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NDAA would require women to register for the draft

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Imperializt Russia
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Postby Imperializt Russia » Thu Apr 28, 2016 2:47 pm

The Serbian Empire wrote:Good thing I'm about to be too old for the draft soon.

It always surprises me when someone turns out to be older than 30 on an internet forum.
I need to find a way to stop that. I guess this is what happens when you spend all your adult life on the things, it skews your perspective.
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Lamadia wrote:dangerous socialist attitude
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Imperializt Russia
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Postby Imperializt Russia » Thu Apr 28, 2016 2:48 pm

Shaggy Dog Story wrote:The move to nuclear subs but not carriers is understandable as there are significant tactical reasons for a submarine to get off diesel that aren't as relevant to a carrier.

Very true.

The reasons for selecting a nuclear powerplant in either a submarine or surface combatant have some overlap, but a vast amount of divergence.
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Lamadia wrote:dangerous socialist attitude
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Communal Ecotopia
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Postby Communal Ecotopia » Thu Apr 28, 2016 2:49 pm

Although I would certainly prefer no draft for either/all gender(s), I have to support this.
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Novus America
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Postby Novus America » Thu Apr 28, 2016 2:50 pm

Sanctissima wrote:
Novus America wrote:
Again conscripts do not have to be poorly trained. Also you have to make it like Israel, universal and expected. If people grow up expecting it you are not suprised by it.

I admit it is not politically feasible though at this point.


Eh, that only really makes sense in countries where all your neighbours hate your guts and would, if given the opportunity, invade you. I mean, sure, there's some less extreme examples like Norway and even Switzerland, but they're the exception to the rule.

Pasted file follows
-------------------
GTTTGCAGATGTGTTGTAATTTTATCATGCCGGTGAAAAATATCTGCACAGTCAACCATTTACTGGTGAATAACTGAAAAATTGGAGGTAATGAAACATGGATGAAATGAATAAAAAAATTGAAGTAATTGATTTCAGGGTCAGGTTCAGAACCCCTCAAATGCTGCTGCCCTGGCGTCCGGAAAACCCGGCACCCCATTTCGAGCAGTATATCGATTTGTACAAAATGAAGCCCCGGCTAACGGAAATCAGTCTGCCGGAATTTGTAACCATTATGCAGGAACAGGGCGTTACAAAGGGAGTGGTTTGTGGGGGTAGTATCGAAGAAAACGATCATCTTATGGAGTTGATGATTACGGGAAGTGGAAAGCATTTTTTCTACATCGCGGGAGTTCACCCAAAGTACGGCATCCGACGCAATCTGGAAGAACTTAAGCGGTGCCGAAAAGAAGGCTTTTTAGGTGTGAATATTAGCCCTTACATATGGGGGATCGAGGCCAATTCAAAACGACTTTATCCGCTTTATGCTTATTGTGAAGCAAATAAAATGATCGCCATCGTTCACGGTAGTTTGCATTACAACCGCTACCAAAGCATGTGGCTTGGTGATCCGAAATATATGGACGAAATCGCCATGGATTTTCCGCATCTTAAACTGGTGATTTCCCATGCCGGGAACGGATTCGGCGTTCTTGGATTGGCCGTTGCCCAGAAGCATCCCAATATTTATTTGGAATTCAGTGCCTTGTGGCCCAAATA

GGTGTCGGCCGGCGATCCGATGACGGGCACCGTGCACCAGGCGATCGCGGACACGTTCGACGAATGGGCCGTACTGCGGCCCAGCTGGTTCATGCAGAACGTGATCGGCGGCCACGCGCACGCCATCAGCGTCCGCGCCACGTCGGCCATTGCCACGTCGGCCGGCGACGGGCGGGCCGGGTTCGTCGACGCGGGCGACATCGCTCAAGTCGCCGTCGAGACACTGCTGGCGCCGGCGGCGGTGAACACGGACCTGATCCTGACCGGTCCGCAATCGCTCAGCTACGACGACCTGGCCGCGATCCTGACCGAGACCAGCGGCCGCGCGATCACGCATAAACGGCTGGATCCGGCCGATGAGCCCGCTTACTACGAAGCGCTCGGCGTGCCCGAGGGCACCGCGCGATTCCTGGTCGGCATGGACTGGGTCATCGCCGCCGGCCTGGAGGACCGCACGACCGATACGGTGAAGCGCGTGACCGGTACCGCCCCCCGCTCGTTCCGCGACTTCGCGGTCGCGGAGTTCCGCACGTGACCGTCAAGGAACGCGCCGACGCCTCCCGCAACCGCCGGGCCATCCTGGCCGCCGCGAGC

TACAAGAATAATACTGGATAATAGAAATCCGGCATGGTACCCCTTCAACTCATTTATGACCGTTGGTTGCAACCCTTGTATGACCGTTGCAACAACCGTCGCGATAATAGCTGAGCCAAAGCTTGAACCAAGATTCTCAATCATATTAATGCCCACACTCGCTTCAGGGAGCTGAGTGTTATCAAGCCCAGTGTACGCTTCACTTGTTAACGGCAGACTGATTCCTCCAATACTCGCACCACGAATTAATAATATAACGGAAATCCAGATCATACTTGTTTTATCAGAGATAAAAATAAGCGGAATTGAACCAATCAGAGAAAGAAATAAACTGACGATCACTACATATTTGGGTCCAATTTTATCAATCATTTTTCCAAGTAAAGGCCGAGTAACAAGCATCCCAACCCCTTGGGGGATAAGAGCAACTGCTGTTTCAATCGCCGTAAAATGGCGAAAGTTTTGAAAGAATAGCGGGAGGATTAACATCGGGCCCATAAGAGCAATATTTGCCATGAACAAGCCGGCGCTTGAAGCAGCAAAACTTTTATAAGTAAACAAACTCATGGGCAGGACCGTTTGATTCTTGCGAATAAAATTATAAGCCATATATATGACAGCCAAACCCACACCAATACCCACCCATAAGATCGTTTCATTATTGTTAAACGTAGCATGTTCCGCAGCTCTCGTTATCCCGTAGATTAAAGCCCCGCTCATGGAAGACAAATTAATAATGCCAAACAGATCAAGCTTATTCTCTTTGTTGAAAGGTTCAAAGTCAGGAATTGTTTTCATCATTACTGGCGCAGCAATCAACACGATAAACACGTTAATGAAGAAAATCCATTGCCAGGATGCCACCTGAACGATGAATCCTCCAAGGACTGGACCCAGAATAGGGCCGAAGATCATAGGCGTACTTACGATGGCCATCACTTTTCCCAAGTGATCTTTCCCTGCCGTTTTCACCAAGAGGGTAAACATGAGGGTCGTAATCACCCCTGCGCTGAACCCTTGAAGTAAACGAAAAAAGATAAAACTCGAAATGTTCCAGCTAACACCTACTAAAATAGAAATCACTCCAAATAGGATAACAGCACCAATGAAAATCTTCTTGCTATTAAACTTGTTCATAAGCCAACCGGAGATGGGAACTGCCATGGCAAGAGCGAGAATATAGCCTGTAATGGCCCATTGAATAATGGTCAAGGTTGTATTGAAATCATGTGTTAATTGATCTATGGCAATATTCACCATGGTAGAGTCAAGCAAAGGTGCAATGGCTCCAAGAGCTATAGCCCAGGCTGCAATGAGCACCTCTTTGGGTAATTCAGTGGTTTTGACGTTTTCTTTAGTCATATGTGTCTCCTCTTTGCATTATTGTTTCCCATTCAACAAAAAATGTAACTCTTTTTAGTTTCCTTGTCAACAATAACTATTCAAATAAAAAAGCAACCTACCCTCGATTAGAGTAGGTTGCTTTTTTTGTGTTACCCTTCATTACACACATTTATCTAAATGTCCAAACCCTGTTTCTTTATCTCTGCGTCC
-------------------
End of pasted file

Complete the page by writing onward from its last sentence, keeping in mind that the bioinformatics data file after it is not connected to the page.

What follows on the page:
But even if the US were to go the Norwegian or Swiss route, I hardly see the point. What you want in a military is long-term professional soldiers who won't be gone after a two-year period of service. Conscription offers few benefits to developed countries that aren't in a state of perpetual warfare.


It allows you to build up a huge reserve force.

And again bring in skilled people who would normally go just into private sector.
Last edited by Novus America on Thu Apr 28, 2016 2:51 pm, edited 1 time in total.
___|_|___ _|__*__|_

Zombie Ike/Teddy Roosevelt 2020.

Novus America represents my vision of an awesome Atompunk near future United States of America expanded to the entire North American continent, Guyana and the Philippines. The population would be around 700 million.
Think something like prewar Fallout, minus the bad stuff.

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The first Galactic Republic
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Postby The first Galactic Republic » Thu Apr 28, 2016 2:51 pm

Galloism wrote:
Kannap wrote:
It's about high time we abolish the selective service.

Presuming this could somehow pass the full house, there would be more impetus to do that. No one gives a shit if men are the ones suffering from something. If women start having to do it too, people might actually give a damn about doing away with it entirely.

It's also possible people don't give a shit because it hasn't been implemented in a long time.

Last time there was a draft was Vietnam. People sure as shit cared then.
TG me about my avatars for useless trivia.

A very good link right here.

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Novus America
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Postby Novus America » Thu Apr 28, 2016 2:53 pm

The first Galactic Republic wrote:
Galloism wrote:Presuming this could somehow pass the full house, there would be more impetus to do that. No one gives a shit if men are the ones suffering from something. If women start having to do it too, people might actually give a damn about doing away with it entirely.

It's also possible people don't give a shit because it hasn't been implemented in a long time.

Last time there was a draft was Vietnam. People sure as shit cared then.


The problem was more Vietnam than the draft. Their was very little opposition too it in the 40s and 50s.